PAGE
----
City official will repay his Rotary dues
Spokane Chief Operating Officer John Pilcher will pay his own $300 membership fee to the Spokane Rotary Club after City Council members balked at covering the expense.
Pilcher, who is paid about $139,000 a year, had sought taxpayer reimbursement for the annual fee, but City Council members set it aside Monday while considering $4.3 million in bills for the week.
Councilman Brad Stark said he wanted to find out the city’s policy on reimbursing workers for dues in civic organizations before approving it.
City Councilwoman Mary Verner, who is running for mayor, said Tuesday she opposed the expenditure, explaining she considers it inappropriate for government to pay Rotary dues.
City spokeswoman Marlene Feist said Pilcher is one of two or three people whose Rotary membership has been paid for by the city. She said Pilcher’s was first covered when he was the Spokane’s economic development director.
“The downtown Rotary is filled with a lot of downtown business folks who work and own and manage businesses,” Feist said. “It’s a good opportunity to network with the people and find out what their needs are.”
– Jonathan Brunt
Body pulled from Spokane River
Divers pulled a body from the Spokane River late Tuesday, but it could be a while before identification is made.
“It’s a very decomposed body, been in the water a long time,” said Spokane police Sgt. Joe Peterson. The gender of the body was undetermined.
About 7:30 p.m., two people walking over the Washington Street bridge spotted what they thought looked like a body underwater.
The Spokane Fire Department sent kayakers to the scene, who confirmed the discovery. The body, lodged against a pipe in the riverbed, was recovered by divers at 10:25 p.m.
Officer Tracie Meidl said that given the location – upstream – it could not be the man who jumped into the river last week while running from Riverfront Park security.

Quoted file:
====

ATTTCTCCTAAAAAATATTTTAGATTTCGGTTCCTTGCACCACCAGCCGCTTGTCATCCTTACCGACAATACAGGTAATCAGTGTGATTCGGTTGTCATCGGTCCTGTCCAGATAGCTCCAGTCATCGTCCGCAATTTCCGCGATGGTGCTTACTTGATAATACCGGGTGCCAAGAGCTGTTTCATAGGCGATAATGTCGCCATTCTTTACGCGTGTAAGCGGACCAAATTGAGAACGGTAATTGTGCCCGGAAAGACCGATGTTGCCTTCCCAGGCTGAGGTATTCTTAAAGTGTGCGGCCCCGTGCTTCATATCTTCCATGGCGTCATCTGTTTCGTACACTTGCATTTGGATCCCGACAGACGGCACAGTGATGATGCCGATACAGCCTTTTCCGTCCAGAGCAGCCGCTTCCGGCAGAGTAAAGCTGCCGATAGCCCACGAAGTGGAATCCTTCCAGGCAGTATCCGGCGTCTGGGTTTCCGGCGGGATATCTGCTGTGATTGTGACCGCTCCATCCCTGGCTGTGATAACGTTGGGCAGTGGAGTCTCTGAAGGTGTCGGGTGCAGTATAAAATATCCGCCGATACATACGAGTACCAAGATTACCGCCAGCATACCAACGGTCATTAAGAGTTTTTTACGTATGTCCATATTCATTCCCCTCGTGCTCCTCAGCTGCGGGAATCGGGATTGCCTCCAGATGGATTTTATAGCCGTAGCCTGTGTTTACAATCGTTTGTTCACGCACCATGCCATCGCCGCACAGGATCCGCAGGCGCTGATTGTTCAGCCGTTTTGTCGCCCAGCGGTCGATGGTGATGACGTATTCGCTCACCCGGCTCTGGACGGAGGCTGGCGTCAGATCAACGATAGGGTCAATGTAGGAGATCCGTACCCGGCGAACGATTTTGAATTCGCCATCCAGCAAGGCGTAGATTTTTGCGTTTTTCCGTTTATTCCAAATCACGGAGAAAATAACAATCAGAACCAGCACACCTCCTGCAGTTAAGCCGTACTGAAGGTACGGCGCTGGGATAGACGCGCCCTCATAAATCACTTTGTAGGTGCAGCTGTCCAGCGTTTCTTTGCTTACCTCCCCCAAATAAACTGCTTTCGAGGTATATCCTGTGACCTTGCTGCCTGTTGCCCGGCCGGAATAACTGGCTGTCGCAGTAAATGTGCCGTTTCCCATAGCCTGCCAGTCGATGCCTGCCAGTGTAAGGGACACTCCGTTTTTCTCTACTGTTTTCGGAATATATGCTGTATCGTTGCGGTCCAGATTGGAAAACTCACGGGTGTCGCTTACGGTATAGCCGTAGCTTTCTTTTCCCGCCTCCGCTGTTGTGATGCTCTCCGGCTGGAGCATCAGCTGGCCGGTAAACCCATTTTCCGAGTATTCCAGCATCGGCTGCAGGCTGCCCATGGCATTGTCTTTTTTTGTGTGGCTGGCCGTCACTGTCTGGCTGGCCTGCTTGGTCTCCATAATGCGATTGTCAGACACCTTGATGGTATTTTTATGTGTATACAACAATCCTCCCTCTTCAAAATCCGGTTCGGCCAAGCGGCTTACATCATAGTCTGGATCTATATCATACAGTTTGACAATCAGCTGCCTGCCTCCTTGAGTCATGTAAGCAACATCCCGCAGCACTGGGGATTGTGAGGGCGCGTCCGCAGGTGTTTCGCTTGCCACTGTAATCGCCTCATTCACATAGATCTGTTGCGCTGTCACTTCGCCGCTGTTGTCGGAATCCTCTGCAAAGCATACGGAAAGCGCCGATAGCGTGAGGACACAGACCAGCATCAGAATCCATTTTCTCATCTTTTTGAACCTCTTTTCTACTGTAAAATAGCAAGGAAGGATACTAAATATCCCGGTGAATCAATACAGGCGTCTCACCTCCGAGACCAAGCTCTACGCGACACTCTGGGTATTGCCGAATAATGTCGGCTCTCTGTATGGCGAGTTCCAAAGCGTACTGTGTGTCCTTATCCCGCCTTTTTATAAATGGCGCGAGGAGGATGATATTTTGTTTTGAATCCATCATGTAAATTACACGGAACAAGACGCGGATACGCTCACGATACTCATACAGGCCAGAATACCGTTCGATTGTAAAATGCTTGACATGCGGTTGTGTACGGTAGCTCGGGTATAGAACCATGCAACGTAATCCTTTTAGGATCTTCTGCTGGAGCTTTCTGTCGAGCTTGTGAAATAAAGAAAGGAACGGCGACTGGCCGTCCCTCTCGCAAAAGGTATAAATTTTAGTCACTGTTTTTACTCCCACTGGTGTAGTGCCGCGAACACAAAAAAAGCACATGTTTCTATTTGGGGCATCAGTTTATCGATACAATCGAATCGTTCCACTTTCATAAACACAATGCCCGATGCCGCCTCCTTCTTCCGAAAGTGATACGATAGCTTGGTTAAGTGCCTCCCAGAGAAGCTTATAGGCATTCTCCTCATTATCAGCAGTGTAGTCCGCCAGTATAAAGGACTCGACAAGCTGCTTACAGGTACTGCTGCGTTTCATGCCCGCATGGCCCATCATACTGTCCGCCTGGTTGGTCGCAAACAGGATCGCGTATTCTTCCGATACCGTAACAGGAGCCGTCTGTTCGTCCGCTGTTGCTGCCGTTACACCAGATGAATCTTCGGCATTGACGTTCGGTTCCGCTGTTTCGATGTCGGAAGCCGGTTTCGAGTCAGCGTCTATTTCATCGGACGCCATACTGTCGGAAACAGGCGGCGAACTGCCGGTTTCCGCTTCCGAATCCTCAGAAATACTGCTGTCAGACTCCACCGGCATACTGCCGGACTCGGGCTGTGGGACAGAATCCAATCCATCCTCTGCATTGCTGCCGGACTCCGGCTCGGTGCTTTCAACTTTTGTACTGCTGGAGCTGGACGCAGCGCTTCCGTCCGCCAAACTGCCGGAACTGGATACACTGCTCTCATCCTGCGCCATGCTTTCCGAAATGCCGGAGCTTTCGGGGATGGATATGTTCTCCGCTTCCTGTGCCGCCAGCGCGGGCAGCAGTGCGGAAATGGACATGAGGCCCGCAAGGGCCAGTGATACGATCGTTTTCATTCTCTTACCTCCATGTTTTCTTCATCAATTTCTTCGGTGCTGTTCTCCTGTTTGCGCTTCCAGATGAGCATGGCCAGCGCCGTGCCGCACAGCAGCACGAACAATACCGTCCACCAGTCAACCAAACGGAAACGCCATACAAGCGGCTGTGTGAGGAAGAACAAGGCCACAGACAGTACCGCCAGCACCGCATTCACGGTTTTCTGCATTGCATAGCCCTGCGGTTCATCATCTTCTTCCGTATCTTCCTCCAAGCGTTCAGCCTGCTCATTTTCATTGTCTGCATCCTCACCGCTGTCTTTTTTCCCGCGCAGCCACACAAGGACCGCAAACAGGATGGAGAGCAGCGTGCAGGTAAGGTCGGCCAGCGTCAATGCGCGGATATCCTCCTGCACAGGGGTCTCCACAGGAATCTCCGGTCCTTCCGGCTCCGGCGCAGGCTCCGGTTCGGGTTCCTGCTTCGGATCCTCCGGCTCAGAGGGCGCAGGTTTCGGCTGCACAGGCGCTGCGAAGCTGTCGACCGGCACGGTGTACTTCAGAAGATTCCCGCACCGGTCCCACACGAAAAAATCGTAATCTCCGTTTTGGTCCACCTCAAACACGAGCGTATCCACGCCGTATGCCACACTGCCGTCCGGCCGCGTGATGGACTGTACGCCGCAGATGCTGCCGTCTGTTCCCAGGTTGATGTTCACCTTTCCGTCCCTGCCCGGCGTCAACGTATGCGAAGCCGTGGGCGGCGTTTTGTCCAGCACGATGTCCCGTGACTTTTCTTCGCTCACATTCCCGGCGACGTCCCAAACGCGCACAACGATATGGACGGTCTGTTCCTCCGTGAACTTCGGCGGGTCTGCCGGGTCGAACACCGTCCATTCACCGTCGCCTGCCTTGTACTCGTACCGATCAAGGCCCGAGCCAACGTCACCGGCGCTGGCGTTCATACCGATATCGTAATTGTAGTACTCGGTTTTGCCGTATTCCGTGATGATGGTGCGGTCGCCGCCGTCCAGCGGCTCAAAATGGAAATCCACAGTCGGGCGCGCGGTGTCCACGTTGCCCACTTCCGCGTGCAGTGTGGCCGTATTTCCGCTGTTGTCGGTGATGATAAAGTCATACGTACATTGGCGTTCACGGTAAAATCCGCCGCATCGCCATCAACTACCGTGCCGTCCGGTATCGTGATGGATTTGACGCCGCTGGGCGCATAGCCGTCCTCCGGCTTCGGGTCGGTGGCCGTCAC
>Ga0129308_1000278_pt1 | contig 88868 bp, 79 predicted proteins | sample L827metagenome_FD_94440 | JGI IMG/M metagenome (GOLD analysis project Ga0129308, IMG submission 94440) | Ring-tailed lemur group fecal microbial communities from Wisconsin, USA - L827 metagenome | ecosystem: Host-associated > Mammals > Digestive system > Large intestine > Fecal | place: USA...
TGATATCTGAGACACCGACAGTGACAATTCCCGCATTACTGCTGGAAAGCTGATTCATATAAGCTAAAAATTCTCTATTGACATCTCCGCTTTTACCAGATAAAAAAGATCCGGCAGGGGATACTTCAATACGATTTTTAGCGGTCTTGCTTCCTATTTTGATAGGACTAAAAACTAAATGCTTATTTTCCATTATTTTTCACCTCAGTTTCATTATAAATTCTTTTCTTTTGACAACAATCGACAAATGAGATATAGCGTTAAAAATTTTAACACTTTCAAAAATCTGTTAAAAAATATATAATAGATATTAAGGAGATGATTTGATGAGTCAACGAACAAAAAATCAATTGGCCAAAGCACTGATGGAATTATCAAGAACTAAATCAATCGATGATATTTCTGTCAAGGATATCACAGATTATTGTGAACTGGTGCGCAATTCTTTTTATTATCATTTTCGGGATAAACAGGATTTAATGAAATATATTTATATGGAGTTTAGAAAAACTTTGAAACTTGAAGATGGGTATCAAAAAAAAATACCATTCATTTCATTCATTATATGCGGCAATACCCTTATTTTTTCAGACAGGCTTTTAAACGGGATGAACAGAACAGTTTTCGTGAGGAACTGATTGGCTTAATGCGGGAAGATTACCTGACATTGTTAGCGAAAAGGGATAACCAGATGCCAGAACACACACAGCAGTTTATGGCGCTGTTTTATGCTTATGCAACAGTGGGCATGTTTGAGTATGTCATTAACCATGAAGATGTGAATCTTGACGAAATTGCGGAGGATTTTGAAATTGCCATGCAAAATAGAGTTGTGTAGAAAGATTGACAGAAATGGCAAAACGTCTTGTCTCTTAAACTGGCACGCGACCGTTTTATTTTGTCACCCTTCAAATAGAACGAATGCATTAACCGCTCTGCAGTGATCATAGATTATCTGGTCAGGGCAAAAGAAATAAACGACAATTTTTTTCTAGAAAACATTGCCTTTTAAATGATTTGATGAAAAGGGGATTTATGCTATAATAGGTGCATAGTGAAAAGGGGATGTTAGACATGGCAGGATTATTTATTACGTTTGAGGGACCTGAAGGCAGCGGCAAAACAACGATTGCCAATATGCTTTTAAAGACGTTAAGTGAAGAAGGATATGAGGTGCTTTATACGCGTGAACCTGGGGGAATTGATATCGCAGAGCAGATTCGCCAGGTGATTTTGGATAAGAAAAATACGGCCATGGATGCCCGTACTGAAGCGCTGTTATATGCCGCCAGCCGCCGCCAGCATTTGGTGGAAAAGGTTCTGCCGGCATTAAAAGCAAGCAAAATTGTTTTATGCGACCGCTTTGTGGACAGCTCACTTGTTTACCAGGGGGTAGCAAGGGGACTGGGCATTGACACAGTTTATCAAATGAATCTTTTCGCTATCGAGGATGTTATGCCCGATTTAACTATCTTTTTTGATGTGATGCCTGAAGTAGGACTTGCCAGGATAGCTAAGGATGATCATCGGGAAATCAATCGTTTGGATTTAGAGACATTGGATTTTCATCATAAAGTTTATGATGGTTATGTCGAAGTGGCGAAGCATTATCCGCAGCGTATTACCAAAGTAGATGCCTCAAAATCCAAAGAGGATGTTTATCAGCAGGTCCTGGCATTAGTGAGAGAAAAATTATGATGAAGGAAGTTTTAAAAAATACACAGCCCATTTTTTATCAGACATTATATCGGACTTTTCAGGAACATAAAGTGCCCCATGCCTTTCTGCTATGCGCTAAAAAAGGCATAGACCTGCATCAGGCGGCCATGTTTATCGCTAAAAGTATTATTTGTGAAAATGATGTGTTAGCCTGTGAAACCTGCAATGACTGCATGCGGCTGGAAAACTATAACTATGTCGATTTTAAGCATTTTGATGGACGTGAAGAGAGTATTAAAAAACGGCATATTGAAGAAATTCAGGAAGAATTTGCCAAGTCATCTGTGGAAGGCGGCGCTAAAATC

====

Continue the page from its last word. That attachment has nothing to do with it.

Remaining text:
– Nick Eaton
Fireworks devices being recalled
A fireworks device called “March or Die Mine” and another called “Saturn Missiles Battery” are being recalled by the U.S. Consumer Product Safety Commission, officials announced Tuesday.
Both fireworks are considered dangerous because of the potential to malfunction and cause injuries, according to a press release from the commission.
The March or Die Mine is distributed by Jakes Fireworks Inc. The tubes can come loose and make the fireworks devices unstable, which could cause them to tip over, officials said. The 300-shot Saturn Missiles Battery, distributed by Far East Imports, can shoot out in unexpected directions.
For more information about the recall, call (800) 638-2772.
Discharging fireworks is illegal in Spokane city and county and many other local jurisdictions. Fireworks labeled “Safe and Sane” are legal in much of North Idaho. Neither of the recalled fireworks is “Safe and Sane.”
– Jody Lawrence-TurnerKootenai County
Hearing to resume for gated community
The Kootenai County commission is continuing a public hearing tonight on a controversial gated housing development overlooking Hayden Lake that could include a 36-slip community dock.
The 6 p.m. hearing is a continuation of the June 14 meeting on Timber Creek – a proposal by Oregon-based McDougal Brothers Investments to build 46 lots on a basalt bluff overlooking the north side of the lake off English Point Road.
The hearing is at the Kootenai County Administration Building, 451 Government Way.
For more information, call (208) 446-1600.
– Erica Curless